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VYFS hopes program changes will better serve islanders’ needs
Vashon Youth & Family Services, the island’s largest social service agency, recently restructured in an effort to better serve those in need of both mental health and addiction treatment services.
The change, which combined the agency’s mental health care and addiction therapy programs into one division, was several months in the making and is in line with current practices at similar agencies and new policies at the state level, said Kathleen Johnson, the executive director of VYFS.
Johnson knew of this trend when she started at the agency last January, she said, and she believes the move makes sense because mental health problems and addiction frequently co-exist.
“I think it is a great step forward for patients,” Johnson said. “A person walking in our door has access to both (services) seamlessly.”
While clients will notice few changes on the mental health side of the new Behavioral Health Services division, there have been new staff hired at the addiction treatment program, and new internal systems have been put in place to ensure smooth communication and improved care for clients, Johnson said.
The addiction treatment program, now named Outpatient Addiction Recovery Services (OARS), is licensed by the state and offers youth and adult substance abuse prevention, intervention, assessments, outpatient treatment and aftercare support. In addition to treating substance abuse, staff with the program also offer services for people coping with addictive behaviors and eating disorders. In time, Johnson said, she would like to see the program grow to one that can provide more intensive services and to offer more
OARS has replaced the Holistic Approaches to Recovery Treatment (HART) program, which was established in 2009 to serve island youth and was headed by islander Marianne Rose. After watching how services were delivered “on the ground” at VYFS, Johnson said VYFS staff decided to restructure in June and began making the necessary staffing changes to accomplish it. Rose is no longer with the agency, and last week two new employees began working as clinical directors of OARS, one on a temporary basis. Jeffrey Zheutlin, who has been with VYFS for more than 20 years and was the clinical director for the past eight, is now the clinical director of the new division, which he believes will serve islanders well.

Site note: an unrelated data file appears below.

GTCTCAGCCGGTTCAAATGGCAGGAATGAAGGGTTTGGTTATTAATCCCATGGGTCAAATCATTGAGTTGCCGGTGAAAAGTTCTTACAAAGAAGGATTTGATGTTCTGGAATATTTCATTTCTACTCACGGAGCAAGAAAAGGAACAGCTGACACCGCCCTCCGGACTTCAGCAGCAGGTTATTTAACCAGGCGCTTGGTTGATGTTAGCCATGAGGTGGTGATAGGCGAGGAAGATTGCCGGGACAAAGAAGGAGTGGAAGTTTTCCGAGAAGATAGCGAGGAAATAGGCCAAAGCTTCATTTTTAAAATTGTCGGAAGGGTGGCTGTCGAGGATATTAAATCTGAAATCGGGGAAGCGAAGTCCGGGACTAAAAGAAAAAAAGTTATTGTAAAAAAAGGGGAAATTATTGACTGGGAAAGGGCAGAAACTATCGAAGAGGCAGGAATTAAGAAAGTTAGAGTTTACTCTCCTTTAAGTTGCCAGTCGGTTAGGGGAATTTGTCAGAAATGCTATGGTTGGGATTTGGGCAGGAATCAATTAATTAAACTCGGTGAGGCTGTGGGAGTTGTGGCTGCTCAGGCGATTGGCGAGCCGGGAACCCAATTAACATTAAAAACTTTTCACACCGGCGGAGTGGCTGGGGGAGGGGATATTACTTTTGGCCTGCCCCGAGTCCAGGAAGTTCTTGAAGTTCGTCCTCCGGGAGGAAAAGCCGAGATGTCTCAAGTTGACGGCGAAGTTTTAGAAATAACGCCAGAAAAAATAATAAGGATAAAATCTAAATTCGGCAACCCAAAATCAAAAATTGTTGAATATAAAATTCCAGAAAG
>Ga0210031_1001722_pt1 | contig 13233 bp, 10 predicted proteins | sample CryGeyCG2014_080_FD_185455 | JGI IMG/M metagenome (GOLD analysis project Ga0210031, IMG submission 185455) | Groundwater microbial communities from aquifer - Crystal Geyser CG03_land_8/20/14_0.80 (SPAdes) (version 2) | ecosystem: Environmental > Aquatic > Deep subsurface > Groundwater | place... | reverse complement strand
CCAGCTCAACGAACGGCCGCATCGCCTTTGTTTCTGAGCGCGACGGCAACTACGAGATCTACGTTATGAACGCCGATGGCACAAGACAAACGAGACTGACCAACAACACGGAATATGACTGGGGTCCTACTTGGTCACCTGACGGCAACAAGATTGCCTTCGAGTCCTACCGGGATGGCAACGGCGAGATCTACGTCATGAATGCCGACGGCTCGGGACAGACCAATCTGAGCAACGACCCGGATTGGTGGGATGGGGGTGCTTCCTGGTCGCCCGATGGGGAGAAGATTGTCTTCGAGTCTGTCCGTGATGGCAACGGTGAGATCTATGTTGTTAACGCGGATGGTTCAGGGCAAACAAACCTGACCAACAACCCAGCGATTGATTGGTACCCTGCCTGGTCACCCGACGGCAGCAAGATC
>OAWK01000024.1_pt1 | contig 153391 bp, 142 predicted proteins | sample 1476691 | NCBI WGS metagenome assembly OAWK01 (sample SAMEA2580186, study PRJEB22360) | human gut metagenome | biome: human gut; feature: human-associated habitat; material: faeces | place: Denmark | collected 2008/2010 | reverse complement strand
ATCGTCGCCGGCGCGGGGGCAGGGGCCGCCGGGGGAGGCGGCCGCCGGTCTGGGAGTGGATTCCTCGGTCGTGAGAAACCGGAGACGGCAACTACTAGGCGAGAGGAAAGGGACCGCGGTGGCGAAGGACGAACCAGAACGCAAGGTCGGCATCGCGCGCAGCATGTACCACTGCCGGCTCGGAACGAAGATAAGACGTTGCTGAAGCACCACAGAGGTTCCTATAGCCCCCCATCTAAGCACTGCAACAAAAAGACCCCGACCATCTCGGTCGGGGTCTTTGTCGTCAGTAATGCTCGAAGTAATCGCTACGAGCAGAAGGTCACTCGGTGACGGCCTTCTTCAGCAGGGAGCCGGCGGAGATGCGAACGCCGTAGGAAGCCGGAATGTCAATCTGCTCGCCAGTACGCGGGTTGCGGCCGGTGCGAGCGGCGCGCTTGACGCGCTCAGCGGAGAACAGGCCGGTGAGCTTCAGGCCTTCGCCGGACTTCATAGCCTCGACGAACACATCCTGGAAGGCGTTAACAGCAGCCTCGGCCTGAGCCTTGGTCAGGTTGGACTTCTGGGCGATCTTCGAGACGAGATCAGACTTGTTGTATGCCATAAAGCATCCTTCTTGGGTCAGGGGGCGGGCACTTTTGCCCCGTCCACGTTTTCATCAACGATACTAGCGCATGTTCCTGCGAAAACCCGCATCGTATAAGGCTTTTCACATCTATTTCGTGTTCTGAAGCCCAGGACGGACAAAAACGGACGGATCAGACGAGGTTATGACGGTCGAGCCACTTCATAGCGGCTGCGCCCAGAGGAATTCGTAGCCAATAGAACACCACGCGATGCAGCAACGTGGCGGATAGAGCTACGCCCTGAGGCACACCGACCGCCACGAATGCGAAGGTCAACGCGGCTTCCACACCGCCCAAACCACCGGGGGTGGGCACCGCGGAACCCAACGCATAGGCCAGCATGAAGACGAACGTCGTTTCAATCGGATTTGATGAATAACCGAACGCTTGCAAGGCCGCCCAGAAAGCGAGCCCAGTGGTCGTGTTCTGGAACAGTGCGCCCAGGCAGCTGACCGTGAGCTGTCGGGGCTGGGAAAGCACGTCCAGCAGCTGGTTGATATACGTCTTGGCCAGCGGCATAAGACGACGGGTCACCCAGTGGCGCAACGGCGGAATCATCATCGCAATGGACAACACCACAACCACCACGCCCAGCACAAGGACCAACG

“We will have a program in place that is going to grow and will serve multiple needs,” he said. “It will be very accessible, very understandable.”
While the HART program grew to serve adults, Zheutlin said it was slow to expand and served just 50 people last year — a fraction of people on the island that he and Johnson believe would benefit from addiction services.
“The island has a greater need than we’re serving. We’re certain of that,” Johnson said.
As was true with the HART program, the services OARS offers will be based on a client’s needs and will include group counseling and individual therapy sessions, Johnson said, and follow best practices in the industry based on psychological and scientific research.
To help spread the word about the changes that have taken place, the new clinical supervisor will reach out to island health care providers and lawyers, Johnson said, and Zheutlin will be in touch with people who attend some of the 12-step meetings on the island. Programs such as Alcoholics Anonymous (AA) and Narcotics Anonymous (NA) sometimes do not have a smooth fit with chemical dependency treatment programs, Zheutlin said, but he has a good relationship with many of the participants of the programs and believes important bridges can be built between OARS and AA and NA.
Zheutlin and Johnson have been networking in the wider Puget Sound region and learning about successful approaches at agencies that offer both services under one umbrella and will continue this kind of research as they move ahead, they said. Zheutlin also spoke to the qualifications and the skills the new staff members bring.
“We’re bringing in some experts,” he said. “We want to utilize their expertise.”
Filling the new clinical supervisor role is Heather Youngs, who moved to the island from Hawaii with her partner and their 2-year-old twin daughters in November. Youngs said they moved to Vashon because they thought it would be a good place to raise children.
“We always had our eye on Vashon,” she said.
Though just settling in on her first day last week, Youngs said she was pleased to be selected for the new position, as she enjoys working in the mental health field and appreciates serving as a clinical supervisor, which is a multi-faceted position and allows her to work with both staff and clients.
She is credentialed as a licensed mental health counselor and a chemical dependency professional and comes highly recommended, Zheutlin said. For the last six years, Youngs worked in Honolulu with homeless people and the chronically mentally ill and prior to that in Seattle as a clinical supervisor at the Community Psychiatric Clinic.
Because her credentials are from Hawaii, she must now go through the process of becoming credentialed in Washington, Johnson said, a process that could take up to six months. To assist while that process is under way, VYFS has also hired an interim clinical supervisor, Rita Szantay, who has a long background in mental health, chemical dependency treatment and primary care.
Johnson noted that many people go off the island for addiction services, but she hopes with these changes in place, people will feel they can get their needs met on Vashon.
“We want to be a provider people can turn to on the island,” she said.